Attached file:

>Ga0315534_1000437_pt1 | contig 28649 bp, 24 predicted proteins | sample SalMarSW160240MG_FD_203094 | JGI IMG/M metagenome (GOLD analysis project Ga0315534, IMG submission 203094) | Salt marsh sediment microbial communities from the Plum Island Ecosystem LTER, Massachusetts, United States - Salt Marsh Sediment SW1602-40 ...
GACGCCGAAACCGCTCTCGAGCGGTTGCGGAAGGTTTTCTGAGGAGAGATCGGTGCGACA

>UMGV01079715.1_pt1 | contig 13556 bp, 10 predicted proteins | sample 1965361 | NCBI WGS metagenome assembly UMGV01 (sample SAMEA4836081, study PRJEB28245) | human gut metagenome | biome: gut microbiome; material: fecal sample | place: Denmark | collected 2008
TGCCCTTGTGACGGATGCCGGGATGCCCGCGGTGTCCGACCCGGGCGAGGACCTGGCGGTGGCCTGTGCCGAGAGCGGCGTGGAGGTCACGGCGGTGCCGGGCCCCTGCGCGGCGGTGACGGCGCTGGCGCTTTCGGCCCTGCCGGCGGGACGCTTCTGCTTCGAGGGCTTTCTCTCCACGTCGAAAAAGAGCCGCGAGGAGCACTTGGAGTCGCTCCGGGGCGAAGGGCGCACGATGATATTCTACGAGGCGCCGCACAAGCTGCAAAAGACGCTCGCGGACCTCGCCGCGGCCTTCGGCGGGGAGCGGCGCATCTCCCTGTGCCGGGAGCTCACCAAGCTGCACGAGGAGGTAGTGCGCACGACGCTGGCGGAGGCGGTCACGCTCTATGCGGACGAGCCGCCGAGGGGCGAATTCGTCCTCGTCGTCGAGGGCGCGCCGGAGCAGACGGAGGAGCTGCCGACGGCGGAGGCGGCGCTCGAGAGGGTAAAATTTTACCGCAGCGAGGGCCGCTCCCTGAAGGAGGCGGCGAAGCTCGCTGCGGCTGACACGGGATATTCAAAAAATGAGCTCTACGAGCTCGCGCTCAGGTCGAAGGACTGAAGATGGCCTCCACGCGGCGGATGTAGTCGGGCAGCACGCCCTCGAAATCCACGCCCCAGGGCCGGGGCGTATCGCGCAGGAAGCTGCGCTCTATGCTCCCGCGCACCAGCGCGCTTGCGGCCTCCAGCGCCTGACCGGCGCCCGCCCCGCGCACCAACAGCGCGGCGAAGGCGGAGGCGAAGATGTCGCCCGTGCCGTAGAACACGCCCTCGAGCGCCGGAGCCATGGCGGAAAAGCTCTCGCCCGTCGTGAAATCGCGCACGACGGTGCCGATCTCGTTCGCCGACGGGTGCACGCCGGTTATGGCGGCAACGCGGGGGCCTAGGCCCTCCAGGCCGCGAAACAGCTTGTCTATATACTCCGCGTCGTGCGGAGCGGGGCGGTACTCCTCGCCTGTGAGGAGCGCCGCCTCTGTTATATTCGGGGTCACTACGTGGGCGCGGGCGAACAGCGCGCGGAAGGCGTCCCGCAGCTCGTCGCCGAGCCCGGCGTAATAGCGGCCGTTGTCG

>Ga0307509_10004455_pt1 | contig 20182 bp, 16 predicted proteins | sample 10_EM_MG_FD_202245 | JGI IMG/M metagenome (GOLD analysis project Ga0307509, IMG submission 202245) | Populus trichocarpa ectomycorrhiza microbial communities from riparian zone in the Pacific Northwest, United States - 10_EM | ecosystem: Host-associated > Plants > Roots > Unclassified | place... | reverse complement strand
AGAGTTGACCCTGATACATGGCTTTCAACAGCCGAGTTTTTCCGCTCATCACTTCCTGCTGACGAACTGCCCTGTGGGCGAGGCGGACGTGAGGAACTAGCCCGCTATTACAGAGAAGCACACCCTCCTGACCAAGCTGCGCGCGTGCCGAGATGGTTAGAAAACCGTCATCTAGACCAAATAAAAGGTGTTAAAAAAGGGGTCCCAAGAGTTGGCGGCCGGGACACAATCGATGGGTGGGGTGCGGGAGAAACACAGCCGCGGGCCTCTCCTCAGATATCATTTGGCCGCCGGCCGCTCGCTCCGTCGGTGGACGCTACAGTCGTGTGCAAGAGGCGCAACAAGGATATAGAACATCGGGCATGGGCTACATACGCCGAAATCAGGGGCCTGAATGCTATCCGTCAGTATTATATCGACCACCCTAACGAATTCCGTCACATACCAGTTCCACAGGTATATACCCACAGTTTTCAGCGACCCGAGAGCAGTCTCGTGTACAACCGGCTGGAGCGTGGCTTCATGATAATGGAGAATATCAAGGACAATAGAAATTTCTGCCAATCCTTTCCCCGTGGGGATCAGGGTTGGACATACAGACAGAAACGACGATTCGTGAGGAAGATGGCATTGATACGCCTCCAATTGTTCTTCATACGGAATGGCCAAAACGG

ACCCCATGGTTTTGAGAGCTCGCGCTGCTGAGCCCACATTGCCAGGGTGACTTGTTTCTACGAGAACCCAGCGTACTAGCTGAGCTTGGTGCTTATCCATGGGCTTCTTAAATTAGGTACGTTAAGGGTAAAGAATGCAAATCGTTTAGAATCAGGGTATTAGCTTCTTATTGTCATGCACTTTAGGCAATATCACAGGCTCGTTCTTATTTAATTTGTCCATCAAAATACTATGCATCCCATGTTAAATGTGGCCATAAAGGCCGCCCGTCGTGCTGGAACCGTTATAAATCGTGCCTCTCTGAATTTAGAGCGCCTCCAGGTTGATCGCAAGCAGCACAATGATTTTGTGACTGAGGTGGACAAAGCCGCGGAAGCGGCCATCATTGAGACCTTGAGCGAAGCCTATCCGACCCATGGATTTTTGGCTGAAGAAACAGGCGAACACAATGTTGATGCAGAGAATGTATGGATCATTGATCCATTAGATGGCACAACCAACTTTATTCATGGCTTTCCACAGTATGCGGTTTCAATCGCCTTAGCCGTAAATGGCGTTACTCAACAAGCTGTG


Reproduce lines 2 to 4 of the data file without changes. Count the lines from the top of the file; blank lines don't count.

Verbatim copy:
GACGCCGAAACCGCTCTCGAGCGGTTGCGGAAGGTTTTCTGAGGAGAGATCGGTGCGACA

>UMGV01079715.1_pt1 | contig 13556 bp, 10 predicted proteins | sample 1965361 | NCBI WGS metagenome assembly UMGV01 (sample SAMEA4836081, study PRJEB28245) | human gut metagenome | biome: gut microbiome; material: fecal sample | place: Denmark | collected 2008
TGCCCTTGTGACGGATGCCGGGATGCCCGCGGTGTCCGACCCGGGCGAGGACCTGGCGGTGGCCTGTGCCGAGAGCGGCGTGGAGGTCACGGCGGTGCCGGGCCCCTGCGCGGCGGTGACGGCGCTGGCGCTTTCGGCCCTGCCGGCGGGACGCTTCTGCTTCGAGGGCTTTCTCTCCACGTCGAAAAAGAGCCGCGAGGAGCACTTGGAGTCGCTCCGGGGCGAAGGGCGCACGATGATATTCTACGAGGCGCCGCACAAGCTGCAAAAGACGCTCGCGGACCTCGCCGCGGCCTTCGGCGGGGAGCGGCGCATCTCCCTGTGCCGGGAGCTCACCAAGCTGCACGAGGAGGTAGTGCGCACGACGCTGGCGGAGGCGGTCACGCTCTATGCGGACGAGCCGCCGAGGGGCGAATTCGTCCTCGTCGTCGAGGGCGCGCCGGAGCAGACGGAGGAGCTGCCGACGGCGGAGGCGGCGCTCGAGAGGGTAAAATTTTACCGCAGCGAGGGCCGCTCCCTGAAGGAGGCGGCGAAGCTCGCTGCGGCTGACACGGGATATTCAAAAAATGAGCTCTACGAGCTCGCGCTCAGGTCGAAGGACTGAAGATGGCCTCCACGCGGCGGATGTAGTCGGGCAGCACGCCCTCGAAATCCACGCCCCAGGGCCGGGGCGTATCGCGCAGGAAGCTGCGCTCTATGCTCCCGCGCACCAGCGCGCTTGCGGCCTCCAGCGCCTGACCGGCGCCCGCCCCGCGCACCAACAGCGCGGCGAAGGCGGAGGCGAAGATGTCGCCCGTGCCGTAGAACACGCCCTCGAGCGCCGGAGCCATGGCGGAAAAGCTCTCGCCCGTCGTGAAATCGCGCACGACGGTGCCGATCTCGTTCGCCGACGGGTGCACGCCGGTTATGGCGGCAACGCGGGGGCCTAGGCCCTCCAGGCCGCGAAACAGCTTGTCTATATACTCCGCGTCGTGCGGAGCGGGGCGGTACTCCTCGCCTGTGAGGAGCGCCGCCTCTGTTATATTCGGGGTCACTACGTGGGCGCGGGCGAACAGCGCGCGGAAGGCGTCCCGCAGCTCGTCGCCGAGCCCGGCGTAATAGCGGCCGTTGTCG